"wild waves upon the sea, casting up the foam of their own shame; wandering stars for whom the nether gloom of darkness has been reserved for ever." (9)
I am not entirely sure what the 'nether gloom of darkness' means exactly - but it is not exactly convincing proof of the reality of eternal torment.
And, for those who think that these details are all intended to be taken literally - how do you combine eternal fire with eternal darkness? A special kind of dark fire, perhaps? In that case, maybe it is a special sort of dark fire that does not hurt as it burns?
From this passage, yet again it is clear that the New Testament writers never intended us to take 'fire' literally. It is symbolic, and it means 'destruction', not 'torment'.
The most obvious passage which is not referenced by Bruce Milne is the parable of the rich man and Lazarus (10). The reason, of course, is that no respectable teacher suggests that you can derive doctrine from the incidental details in a parable.
Jesus is taking a popular story of His day, and twisting the message. The details in the story are the details His hearers are familiar with. In telling this story, He is not offering us teaching about the afterlife, just as, if I tell you a story which begins "An Englishman, an Irishman and a Scotsman walk into a pub..." I am not offering you a sociological analysis of what it means to be English.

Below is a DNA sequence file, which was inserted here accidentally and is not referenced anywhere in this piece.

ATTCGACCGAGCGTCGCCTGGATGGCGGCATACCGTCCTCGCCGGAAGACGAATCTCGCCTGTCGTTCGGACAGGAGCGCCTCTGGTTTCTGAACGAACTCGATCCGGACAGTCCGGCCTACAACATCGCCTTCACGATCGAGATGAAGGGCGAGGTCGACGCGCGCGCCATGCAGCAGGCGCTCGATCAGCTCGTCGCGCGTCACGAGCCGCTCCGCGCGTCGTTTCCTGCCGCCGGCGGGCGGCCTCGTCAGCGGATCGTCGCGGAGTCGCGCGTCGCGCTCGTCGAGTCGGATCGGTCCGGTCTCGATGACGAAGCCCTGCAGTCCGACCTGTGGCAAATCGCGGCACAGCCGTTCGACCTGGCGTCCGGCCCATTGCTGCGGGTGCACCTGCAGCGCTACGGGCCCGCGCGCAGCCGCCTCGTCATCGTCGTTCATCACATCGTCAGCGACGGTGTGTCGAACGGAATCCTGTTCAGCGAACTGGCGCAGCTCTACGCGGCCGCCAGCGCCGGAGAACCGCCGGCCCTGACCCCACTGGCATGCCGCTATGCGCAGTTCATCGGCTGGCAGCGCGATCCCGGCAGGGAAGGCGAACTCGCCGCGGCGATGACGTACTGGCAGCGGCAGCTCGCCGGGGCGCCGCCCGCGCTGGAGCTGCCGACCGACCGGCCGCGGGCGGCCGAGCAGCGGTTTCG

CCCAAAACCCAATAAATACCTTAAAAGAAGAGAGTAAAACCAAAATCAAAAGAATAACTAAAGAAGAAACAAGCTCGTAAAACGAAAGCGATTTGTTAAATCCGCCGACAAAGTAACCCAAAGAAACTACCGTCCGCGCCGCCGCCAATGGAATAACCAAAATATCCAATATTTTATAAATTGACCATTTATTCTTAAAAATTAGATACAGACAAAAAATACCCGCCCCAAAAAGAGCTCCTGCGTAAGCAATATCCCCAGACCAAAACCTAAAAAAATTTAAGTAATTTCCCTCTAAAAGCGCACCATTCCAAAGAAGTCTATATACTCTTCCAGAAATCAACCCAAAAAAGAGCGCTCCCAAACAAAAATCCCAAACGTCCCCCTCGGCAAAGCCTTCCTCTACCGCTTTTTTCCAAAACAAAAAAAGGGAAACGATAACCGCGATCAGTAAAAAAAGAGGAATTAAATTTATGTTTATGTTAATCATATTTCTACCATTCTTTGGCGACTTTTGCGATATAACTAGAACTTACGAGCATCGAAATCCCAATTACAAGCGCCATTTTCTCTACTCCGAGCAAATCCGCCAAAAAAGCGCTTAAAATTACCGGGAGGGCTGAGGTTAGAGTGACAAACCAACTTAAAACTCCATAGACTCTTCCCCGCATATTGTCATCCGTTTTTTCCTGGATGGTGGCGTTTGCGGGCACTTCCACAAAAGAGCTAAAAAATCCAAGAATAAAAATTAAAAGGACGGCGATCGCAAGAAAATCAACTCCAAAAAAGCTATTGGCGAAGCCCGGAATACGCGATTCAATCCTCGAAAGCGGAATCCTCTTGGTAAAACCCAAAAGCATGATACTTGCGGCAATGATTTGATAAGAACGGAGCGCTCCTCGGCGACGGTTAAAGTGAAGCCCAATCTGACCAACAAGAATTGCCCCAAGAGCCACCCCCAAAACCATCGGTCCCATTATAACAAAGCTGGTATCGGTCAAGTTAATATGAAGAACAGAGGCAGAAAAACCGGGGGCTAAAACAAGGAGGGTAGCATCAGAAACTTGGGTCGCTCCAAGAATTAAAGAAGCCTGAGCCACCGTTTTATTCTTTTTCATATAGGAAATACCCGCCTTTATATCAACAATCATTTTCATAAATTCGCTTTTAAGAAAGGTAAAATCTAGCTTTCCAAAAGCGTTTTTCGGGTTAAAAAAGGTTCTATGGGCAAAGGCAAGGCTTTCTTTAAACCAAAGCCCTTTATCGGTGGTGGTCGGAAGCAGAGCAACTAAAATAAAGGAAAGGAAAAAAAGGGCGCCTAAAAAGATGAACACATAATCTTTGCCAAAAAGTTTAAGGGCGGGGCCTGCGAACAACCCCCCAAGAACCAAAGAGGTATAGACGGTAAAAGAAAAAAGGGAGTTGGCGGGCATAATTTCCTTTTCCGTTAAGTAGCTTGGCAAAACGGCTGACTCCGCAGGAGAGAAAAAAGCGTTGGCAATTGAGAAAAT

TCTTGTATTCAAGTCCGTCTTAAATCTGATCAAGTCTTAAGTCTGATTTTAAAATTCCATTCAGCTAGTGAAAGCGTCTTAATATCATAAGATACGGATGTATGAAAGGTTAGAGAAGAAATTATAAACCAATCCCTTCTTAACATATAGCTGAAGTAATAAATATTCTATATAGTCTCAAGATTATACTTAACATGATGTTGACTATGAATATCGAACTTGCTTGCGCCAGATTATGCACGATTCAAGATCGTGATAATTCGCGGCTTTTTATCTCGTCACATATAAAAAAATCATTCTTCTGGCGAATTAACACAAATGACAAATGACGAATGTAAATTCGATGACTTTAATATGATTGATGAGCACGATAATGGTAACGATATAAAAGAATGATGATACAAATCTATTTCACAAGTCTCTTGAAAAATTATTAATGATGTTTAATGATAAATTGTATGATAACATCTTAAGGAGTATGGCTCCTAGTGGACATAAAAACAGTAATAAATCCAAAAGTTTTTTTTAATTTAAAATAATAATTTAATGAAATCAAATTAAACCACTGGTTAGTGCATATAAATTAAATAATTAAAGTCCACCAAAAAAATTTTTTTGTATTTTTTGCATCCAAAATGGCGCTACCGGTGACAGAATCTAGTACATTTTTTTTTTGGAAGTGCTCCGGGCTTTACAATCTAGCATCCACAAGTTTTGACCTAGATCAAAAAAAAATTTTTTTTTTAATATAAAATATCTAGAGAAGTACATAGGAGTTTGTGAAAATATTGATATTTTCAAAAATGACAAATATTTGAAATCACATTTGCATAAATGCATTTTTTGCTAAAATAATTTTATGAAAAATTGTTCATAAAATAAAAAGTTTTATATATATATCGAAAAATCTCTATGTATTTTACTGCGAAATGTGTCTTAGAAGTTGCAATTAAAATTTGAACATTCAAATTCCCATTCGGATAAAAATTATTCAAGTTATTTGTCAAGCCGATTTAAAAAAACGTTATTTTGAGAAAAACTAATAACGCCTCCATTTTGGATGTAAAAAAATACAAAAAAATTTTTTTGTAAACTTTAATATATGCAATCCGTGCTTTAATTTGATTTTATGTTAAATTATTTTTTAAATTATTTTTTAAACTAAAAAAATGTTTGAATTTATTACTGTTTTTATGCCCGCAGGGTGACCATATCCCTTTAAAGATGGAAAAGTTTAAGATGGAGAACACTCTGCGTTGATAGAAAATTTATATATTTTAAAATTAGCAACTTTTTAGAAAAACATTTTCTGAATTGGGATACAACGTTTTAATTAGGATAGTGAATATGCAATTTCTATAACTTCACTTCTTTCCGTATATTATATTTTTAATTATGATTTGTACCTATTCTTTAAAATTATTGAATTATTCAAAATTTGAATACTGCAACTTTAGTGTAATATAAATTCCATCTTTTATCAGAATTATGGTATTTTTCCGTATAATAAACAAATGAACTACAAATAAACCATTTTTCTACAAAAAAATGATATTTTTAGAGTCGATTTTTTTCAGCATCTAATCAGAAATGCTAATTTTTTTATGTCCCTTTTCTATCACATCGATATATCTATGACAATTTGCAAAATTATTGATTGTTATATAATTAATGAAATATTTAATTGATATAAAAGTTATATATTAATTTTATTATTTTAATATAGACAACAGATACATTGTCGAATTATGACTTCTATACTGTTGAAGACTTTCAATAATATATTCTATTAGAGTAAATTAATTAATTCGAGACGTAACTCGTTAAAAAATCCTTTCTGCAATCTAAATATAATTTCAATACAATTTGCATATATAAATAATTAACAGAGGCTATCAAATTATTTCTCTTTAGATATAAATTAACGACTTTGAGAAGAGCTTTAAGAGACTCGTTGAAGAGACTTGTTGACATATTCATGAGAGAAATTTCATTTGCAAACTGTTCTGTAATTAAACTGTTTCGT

If you want to take this one parable as an accurate piece of on-the-spot reporting, you must also conclude that Paradise and Hell are close enough to hold a conversation across the gap, and there will be no judgement at the throne of God.
If you want to take this one parable as an accurate piece of on-the-spot reporting, you also need to note that it is clearly a description of a single incident in the after-life. It does not say or suggest that the torment is eternal. In fact, since the stated basis of the torment is the unfairness of their earthly experience (certainly not an eternal state!), the most obvious implication is that the different treatment after life will also be limited in time.
And, if you want to take this one parable as an accurate piece of on-the-spot reporting, you need to ask yourself this question. If Jesus wanted to teach us that people will suffer torment in Hell, why did He hide this vital news in the detail of a parable, and why did He not explain it explicitly to His disciples, as He did for so many other of the other parables they struggled to understand correctly?
The message of the parable is found in the final verse: "'If they do not listen to Moses and the Prophets, they will not be convinced even if someone rises from the dead.'" Everything else is building up to and supporting that one simple message. Milne knows this, as does every other respectable Biblical teacher.
Another passage which is sometimes used comes at the end of Daniel.
Multitudes who sleep in the dust of the earth will awake: some to everlasting life, others to shame and everlasting contempt. (11)
The first thing to note is that this comes firmly within the apocalyptic section in Daniel. This is a form of literature which people were very familiar with when it was written, but seems very strange to us today. You have to interpret what is said very carefully. according to the well established rules, in much the same way as you have to interpret the meaning of a political cartoon in a newspaper: they both use symbols and images to communicate a message, and neither expects to be taken literally.
The great challenge in reading apocalyptic literature lies in interpreting the images correctly: sometimes it seems reasonably clear, but at other times there is no agreement on the meaning and all we have is one person convinced of one interpretation and someone else convinced of another.